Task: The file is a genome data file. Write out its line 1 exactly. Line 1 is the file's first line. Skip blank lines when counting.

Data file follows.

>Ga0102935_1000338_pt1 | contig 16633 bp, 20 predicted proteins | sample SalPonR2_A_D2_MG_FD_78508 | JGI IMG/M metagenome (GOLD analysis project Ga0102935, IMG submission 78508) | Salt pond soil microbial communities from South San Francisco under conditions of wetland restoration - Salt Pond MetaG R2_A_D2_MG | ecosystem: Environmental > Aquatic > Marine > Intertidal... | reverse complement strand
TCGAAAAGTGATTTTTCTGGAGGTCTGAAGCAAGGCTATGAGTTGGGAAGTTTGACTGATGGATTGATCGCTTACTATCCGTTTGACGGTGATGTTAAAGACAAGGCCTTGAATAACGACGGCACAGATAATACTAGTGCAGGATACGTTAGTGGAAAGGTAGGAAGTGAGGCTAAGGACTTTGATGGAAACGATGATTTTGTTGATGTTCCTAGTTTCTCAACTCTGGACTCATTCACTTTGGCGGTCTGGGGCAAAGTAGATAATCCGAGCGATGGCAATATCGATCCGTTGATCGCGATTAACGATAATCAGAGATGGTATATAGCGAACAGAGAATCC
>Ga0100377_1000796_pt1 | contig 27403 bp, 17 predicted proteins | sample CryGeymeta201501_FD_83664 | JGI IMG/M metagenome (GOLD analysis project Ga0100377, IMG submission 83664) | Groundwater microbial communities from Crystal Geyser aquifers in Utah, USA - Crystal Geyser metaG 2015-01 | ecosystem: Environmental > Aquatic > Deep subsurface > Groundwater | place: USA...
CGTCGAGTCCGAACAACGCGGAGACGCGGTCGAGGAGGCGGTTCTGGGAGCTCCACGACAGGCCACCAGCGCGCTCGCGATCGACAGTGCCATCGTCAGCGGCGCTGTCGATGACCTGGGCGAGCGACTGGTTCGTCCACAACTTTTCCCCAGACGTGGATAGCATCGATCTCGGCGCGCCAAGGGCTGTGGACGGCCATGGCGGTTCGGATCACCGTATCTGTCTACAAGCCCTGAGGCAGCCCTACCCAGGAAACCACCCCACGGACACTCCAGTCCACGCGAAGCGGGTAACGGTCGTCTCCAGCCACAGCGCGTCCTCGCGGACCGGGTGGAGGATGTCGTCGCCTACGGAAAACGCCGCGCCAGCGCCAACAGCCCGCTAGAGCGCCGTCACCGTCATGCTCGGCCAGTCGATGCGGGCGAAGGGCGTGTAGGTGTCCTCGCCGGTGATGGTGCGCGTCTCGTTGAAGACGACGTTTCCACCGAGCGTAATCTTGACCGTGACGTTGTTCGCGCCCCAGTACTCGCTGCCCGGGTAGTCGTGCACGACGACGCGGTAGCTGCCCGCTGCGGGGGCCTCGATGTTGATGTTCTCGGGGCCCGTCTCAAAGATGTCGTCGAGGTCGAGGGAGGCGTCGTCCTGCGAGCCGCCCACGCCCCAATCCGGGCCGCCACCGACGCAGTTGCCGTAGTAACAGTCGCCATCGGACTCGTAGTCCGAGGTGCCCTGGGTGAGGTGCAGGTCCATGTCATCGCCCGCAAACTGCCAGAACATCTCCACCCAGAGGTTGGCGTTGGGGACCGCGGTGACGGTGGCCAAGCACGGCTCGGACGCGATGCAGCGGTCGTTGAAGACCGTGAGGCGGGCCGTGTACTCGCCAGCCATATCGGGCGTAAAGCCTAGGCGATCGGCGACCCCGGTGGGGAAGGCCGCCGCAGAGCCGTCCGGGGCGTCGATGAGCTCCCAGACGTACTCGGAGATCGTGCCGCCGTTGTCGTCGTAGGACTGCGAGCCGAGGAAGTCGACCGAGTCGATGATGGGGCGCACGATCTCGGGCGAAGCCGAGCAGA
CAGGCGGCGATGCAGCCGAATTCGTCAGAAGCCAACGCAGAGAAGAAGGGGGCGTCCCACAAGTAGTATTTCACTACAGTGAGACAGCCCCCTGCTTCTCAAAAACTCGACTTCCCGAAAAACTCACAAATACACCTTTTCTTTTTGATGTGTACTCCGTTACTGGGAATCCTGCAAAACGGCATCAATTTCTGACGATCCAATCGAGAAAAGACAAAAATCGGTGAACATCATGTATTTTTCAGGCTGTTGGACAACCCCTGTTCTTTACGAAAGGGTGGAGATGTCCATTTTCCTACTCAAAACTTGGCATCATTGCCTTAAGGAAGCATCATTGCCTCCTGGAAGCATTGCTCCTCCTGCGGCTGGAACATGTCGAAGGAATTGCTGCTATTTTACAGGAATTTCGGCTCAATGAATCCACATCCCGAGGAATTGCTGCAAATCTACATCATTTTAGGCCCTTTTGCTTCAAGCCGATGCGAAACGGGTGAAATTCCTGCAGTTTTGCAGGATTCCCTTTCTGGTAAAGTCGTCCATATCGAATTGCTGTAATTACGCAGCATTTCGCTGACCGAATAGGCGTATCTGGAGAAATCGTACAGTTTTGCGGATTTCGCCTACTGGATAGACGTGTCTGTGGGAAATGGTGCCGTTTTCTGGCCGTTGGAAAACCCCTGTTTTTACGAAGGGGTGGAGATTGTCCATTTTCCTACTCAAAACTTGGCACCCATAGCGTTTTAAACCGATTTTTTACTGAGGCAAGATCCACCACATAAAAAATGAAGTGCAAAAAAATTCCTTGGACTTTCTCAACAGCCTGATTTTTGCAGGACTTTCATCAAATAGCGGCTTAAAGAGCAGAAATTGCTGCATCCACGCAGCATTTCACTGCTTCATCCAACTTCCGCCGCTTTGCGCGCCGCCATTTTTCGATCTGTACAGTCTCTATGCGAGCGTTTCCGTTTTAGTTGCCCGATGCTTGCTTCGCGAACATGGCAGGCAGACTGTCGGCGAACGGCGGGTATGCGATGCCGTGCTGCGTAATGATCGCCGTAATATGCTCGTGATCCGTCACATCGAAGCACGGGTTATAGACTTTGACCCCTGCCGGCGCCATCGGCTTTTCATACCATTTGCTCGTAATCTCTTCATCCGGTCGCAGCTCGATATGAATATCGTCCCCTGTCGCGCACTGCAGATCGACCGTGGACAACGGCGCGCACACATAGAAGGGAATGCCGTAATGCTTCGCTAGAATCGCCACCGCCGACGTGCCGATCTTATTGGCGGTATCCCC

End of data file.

>Ga0102935_1000338_pt1 | contig 16633 bp, 20 predicted proteins | sample SalPonR2_A_D2_MG_FD_78508 | JGI IMG/M metagenome (GOLD analysis project Ga0102935, IMG submission 78508) | Salt pond soil microbial communities from South San Francisco under conditions of wetland restoration - Salt Pond MetaG R2_A_D2_MG | ecosystem: Environmental > Aquatic > Marine > Intertidal... | reverse complement strand